Issues of note, as pointed out by Atty. JJ Disini:
- VoIP service providers are to have paid-up capitalization of at least PhP 10 million.
- Each VoIP service provider is to post a performance bond of PhP 5 million, while resellers are to post a bond of PhP 1 million.
(In contrast, existing telcos are not subjected to the capitalization requirements.)
Atty. Disini also raised telco interconnectivity and preferential treatment concerns. After all, it’s the big players who have the legal muscle and the big bucks to control the game, if left unwatched (remember the Globe-Smart SMS and PLDT-Bayantel landline interconnectivity issues?).
Another observation, from my end: the last statement stipulates,
All VoIP calls/traffic, outgoing and incoming, shall pass through duly registered/authorized VoIP service providers.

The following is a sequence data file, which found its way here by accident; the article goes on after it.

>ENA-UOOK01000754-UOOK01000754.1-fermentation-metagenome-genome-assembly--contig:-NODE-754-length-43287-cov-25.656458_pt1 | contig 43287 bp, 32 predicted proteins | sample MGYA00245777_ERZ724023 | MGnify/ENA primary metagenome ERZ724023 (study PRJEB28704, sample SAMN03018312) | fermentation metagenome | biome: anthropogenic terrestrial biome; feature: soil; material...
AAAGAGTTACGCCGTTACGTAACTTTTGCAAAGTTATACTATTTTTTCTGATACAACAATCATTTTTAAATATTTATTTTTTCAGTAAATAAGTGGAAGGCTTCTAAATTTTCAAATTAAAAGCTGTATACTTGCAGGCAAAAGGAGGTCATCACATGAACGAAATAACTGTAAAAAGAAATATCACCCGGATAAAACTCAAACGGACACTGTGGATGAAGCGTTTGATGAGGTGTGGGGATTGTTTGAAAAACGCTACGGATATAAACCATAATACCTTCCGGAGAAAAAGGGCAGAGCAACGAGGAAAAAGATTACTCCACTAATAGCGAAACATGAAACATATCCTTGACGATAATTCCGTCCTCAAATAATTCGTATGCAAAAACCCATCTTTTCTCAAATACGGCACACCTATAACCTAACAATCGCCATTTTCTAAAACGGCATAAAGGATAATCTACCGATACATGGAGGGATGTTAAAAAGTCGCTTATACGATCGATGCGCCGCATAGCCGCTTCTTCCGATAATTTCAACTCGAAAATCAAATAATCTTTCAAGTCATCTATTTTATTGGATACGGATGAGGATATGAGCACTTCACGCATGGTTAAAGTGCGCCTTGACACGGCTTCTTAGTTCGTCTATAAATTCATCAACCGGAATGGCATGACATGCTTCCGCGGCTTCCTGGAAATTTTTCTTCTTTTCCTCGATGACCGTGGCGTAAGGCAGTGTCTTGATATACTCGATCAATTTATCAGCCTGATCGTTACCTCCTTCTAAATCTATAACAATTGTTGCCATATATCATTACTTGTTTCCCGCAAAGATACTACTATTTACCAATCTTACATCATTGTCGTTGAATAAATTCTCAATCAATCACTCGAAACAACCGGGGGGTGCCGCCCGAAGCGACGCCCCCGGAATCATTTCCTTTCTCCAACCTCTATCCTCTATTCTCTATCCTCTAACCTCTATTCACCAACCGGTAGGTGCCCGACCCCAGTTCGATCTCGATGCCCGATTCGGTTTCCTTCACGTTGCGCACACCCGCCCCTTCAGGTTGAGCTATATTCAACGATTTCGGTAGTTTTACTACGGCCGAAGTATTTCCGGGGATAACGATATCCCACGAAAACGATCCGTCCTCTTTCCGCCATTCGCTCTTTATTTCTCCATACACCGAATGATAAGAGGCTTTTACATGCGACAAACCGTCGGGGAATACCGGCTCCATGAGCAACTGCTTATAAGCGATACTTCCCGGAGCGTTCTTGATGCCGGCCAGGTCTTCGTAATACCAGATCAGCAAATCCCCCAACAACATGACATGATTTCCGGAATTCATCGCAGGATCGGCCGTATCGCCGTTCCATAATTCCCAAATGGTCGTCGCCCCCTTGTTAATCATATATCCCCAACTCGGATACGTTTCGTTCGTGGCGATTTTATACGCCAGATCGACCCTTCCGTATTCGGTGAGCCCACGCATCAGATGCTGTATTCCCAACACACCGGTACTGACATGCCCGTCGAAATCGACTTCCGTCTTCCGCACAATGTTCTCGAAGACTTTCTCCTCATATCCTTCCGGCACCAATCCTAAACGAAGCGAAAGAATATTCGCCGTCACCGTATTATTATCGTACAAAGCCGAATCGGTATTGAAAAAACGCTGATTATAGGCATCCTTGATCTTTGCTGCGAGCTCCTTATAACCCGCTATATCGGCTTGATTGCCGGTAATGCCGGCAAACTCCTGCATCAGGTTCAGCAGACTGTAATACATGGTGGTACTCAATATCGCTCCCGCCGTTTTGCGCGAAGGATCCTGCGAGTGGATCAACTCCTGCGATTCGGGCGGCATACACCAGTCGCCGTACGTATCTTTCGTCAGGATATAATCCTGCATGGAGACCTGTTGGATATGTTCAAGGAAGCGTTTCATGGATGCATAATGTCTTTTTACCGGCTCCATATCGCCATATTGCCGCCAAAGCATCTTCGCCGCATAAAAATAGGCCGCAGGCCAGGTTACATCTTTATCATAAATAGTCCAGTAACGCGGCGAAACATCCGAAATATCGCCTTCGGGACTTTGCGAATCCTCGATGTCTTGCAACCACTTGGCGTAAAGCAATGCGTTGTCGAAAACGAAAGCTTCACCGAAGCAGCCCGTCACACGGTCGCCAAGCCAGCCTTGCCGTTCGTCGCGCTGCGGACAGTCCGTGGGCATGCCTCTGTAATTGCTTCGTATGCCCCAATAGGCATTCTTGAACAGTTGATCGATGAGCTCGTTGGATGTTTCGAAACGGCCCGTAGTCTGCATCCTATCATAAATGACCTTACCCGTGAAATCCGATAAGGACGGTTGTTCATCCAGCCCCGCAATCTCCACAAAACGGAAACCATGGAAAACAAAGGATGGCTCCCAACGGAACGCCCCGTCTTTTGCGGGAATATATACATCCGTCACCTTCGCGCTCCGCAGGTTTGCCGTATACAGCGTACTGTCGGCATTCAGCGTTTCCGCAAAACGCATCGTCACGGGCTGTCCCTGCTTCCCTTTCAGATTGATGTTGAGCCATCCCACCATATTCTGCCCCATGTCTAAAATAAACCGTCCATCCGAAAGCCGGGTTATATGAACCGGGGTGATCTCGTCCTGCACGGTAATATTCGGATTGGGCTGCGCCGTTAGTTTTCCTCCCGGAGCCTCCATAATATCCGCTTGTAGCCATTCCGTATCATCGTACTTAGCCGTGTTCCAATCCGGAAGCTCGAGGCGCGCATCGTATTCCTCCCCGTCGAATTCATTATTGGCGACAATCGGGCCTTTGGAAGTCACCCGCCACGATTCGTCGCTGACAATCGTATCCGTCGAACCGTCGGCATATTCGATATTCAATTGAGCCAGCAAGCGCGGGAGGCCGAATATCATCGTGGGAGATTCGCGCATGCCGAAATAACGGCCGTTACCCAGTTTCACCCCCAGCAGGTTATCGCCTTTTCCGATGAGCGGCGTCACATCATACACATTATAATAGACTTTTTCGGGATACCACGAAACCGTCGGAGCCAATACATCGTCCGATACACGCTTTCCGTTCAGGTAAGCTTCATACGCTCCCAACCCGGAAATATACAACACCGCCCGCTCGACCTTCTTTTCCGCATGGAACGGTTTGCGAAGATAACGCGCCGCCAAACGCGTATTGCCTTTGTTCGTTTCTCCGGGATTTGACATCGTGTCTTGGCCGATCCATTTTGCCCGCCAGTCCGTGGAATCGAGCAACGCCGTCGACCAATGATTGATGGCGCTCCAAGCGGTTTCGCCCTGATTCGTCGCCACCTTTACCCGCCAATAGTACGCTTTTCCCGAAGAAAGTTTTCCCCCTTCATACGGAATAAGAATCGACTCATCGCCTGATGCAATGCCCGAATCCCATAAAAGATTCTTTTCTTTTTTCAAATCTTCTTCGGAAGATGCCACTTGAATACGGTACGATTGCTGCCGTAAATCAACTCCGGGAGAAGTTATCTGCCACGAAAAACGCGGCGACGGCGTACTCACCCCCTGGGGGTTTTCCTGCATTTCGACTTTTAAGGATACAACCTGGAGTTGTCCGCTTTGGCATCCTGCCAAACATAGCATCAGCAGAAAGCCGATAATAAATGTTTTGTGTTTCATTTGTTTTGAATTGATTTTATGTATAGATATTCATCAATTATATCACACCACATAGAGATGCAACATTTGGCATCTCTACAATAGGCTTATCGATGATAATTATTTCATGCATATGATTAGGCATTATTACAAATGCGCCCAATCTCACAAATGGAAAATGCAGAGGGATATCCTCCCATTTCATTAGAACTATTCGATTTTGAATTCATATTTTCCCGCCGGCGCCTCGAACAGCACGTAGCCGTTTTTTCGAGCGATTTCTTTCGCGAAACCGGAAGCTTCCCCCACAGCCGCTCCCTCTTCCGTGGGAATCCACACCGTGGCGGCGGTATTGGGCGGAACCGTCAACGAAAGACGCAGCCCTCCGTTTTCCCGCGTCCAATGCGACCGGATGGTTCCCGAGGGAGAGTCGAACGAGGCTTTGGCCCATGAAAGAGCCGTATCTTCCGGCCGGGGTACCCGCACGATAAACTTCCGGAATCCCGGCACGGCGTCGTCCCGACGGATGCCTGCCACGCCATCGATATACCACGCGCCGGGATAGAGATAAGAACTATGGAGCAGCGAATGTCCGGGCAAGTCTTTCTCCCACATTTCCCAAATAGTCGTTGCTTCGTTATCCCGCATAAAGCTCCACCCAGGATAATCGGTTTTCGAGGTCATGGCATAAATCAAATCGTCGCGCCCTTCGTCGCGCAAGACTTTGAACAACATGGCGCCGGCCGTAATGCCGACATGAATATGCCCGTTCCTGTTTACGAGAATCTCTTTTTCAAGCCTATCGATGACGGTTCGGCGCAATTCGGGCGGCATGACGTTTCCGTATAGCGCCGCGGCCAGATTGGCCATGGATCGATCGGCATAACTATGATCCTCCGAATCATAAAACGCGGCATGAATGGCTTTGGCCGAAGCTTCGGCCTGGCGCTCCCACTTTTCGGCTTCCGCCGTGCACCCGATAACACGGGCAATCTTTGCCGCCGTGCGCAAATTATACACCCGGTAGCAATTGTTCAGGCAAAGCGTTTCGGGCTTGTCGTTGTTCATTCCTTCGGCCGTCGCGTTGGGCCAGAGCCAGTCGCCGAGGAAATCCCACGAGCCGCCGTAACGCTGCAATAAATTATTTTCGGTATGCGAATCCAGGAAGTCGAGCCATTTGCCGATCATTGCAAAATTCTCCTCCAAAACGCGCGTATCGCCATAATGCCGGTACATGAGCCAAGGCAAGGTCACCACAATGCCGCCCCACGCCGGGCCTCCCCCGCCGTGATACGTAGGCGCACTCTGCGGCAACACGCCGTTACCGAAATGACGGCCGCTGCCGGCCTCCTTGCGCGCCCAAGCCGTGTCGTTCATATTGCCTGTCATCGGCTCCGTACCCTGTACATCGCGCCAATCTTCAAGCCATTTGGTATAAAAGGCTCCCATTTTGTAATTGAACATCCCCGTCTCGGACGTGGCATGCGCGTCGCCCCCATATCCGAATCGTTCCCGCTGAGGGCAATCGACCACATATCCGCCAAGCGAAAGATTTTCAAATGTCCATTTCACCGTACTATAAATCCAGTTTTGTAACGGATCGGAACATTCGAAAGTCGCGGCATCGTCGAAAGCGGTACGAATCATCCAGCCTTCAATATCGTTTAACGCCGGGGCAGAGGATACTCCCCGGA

Will this apply to end-users using free VoIP applications/protocols such as Skype, FWD, Google Talk? If so, then I would be breaking the law if I were to use Skype to call abroad using VoIP. Will the ISP I’m using to make/receive such calls be liable if they are not a registered VoIP service provider or re-seller (inasmuch as it is not the use of VoIP is not actually what I’m paying form but the connectivity)? Will someone/anyone be liable for receiving a call on his/her landline or mobile that originated from a VoIP terminal or client such as SkypeOut?
Here’s a link to an inq7.net report on the Guidelines, which cites,
The entry of fly-by-night VoIP providers had been one of the concerns raised by Internet Service Providers and telecommunications companies, NTC Deputy Commissioner Jorge Sarmiento had previously told INQ7.net.